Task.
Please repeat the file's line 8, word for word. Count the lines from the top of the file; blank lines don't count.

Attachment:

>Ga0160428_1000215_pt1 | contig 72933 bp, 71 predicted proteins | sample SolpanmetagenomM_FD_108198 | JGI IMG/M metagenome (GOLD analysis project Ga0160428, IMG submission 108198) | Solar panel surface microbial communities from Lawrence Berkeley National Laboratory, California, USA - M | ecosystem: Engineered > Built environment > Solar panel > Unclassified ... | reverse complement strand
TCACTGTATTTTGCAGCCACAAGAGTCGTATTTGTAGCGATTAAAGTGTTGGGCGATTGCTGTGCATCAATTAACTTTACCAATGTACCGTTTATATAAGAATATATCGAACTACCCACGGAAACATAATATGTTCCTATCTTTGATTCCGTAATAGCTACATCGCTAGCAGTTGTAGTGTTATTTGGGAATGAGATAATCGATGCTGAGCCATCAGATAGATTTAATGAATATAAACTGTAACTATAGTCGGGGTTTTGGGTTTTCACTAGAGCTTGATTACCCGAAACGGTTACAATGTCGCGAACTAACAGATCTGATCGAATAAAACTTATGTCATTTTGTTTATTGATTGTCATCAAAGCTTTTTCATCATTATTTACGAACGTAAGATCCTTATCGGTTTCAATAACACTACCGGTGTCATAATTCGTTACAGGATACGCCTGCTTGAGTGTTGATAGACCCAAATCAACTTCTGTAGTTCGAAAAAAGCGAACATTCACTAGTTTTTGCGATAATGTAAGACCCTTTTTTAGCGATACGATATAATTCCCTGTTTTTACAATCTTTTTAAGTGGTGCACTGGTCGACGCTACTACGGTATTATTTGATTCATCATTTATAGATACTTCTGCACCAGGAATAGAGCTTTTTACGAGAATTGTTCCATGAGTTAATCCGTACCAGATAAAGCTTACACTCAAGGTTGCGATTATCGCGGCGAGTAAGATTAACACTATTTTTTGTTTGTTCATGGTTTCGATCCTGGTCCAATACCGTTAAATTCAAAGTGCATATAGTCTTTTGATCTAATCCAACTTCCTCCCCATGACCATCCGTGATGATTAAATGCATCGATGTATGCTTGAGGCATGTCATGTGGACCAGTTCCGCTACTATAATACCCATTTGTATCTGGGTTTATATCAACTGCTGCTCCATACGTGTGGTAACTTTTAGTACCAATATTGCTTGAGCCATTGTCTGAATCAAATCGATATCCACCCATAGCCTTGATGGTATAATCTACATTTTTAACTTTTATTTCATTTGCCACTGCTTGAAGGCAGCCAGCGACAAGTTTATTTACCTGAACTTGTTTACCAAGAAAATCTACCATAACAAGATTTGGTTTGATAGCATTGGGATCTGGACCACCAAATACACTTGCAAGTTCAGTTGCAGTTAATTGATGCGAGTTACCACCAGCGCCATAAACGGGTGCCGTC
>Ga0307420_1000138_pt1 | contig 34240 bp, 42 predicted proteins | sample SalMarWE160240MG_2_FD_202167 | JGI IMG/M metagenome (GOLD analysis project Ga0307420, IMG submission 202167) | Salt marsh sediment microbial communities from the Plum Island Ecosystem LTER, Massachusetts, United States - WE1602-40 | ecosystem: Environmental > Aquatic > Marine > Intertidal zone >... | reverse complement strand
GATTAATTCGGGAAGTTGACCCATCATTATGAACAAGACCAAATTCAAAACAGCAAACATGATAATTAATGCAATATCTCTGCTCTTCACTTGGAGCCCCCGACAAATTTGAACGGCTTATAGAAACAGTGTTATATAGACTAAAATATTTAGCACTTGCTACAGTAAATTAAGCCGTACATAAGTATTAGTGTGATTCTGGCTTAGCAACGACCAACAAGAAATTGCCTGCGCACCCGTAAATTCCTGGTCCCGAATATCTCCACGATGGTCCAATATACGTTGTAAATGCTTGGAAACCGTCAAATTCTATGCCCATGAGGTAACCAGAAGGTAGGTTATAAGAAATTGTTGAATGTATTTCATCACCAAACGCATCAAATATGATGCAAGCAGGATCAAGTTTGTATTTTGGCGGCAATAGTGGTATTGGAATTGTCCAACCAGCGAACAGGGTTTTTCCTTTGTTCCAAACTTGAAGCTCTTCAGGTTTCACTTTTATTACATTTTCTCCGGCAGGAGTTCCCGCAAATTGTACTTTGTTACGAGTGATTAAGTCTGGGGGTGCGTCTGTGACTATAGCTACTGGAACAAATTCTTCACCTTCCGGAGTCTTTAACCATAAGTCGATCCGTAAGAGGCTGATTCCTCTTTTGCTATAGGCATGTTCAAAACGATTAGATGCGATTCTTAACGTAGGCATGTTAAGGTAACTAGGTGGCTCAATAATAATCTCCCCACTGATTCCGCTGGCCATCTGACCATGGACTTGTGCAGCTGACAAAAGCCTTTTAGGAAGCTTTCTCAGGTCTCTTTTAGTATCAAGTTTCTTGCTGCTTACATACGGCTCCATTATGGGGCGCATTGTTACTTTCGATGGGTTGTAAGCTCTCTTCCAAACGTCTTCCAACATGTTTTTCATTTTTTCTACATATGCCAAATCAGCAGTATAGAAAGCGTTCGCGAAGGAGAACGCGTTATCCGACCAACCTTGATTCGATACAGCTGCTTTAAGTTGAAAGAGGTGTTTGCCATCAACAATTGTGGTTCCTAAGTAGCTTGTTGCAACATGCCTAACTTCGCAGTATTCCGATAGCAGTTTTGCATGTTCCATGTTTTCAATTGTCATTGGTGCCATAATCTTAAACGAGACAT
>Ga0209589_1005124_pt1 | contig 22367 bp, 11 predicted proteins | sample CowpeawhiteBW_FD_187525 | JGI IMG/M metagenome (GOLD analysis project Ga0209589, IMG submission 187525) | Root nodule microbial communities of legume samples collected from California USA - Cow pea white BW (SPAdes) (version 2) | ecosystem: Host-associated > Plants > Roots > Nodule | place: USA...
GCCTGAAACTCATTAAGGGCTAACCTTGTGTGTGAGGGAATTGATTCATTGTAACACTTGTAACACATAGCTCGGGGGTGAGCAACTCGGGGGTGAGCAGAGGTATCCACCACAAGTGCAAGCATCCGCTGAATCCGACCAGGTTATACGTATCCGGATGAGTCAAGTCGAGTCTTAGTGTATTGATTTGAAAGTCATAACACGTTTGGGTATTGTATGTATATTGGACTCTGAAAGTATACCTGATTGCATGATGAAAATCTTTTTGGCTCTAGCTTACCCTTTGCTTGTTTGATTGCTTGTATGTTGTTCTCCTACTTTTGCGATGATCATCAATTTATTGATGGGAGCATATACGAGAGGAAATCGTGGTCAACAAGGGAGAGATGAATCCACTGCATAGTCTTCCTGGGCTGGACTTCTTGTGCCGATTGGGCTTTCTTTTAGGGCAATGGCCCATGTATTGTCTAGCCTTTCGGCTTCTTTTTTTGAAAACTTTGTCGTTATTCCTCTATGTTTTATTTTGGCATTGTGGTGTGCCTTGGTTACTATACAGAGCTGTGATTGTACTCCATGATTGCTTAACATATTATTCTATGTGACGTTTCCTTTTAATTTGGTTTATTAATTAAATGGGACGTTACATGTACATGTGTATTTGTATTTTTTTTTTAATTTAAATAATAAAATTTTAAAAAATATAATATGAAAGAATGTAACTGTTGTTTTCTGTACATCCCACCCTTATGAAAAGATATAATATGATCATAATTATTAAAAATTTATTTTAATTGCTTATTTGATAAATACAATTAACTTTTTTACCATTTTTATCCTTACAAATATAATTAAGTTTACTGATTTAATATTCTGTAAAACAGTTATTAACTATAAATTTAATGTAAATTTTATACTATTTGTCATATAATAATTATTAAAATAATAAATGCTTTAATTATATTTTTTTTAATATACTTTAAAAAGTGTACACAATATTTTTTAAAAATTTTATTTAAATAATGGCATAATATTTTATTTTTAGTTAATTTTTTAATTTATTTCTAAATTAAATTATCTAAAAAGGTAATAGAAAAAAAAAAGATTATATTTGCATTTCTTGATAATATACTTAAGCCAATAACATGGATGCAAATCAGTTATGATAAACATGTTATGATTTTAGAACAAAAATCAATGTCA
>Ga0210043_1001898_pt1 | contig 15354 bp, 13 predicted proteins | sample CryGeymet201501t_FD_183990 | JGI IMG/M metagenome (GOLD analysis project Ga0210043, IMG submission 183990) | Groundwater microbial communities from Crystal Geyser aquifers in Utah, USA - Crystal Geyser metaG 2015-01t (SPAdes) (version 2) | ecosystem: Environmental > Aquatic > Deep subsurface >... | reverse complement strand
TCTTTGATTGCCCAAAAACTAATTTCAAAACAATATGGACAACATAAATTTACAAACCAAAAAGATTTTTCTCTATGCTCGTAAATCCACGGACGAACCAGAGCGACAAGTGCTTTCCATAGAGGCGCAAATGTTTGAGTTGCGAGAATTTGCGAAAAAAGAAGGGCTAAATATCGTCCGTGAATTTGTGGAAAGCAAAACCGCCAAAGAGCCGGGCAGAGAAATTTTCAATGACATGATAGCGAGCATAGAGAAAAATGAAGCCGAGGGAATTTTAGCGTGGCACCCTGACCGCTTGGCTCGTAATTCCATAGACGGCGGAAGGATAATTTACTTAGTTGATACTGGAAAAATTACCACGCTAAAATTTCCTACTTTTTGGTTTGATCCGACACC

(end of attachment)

TCTTTGATTGCCCAAAAACTAATTTCAAAACAATATGGACAACATAAATTTACAAACCAAAAAGATTTTTCTCTATGCTCGTAAATCCACGGACGAACCAGAGCGACAAGTGCTTTCCATAGAGGCGCAAATGTTTGAGTTGCGAGAATTTGCGAAAAAAGAAGGGCTAAATATCGTCCGTGAATTTGTGGAAAGCAAAACCGCCAAAGAGCCGGGCAGAGAAATTTTCAATGACATGATAGCGAGCATAGAGAAAAATGAAGCCGAGGGAATTTTAGCGTGGCACCCTGACCGCTTGGCTCGTAATTCCATAGACGGCGGAAGGATAATTTACTTAGTTGATACTGGAAAAATTACCACGCTAAAATTTCCTACTTTTTGGTTTGATCCGACACC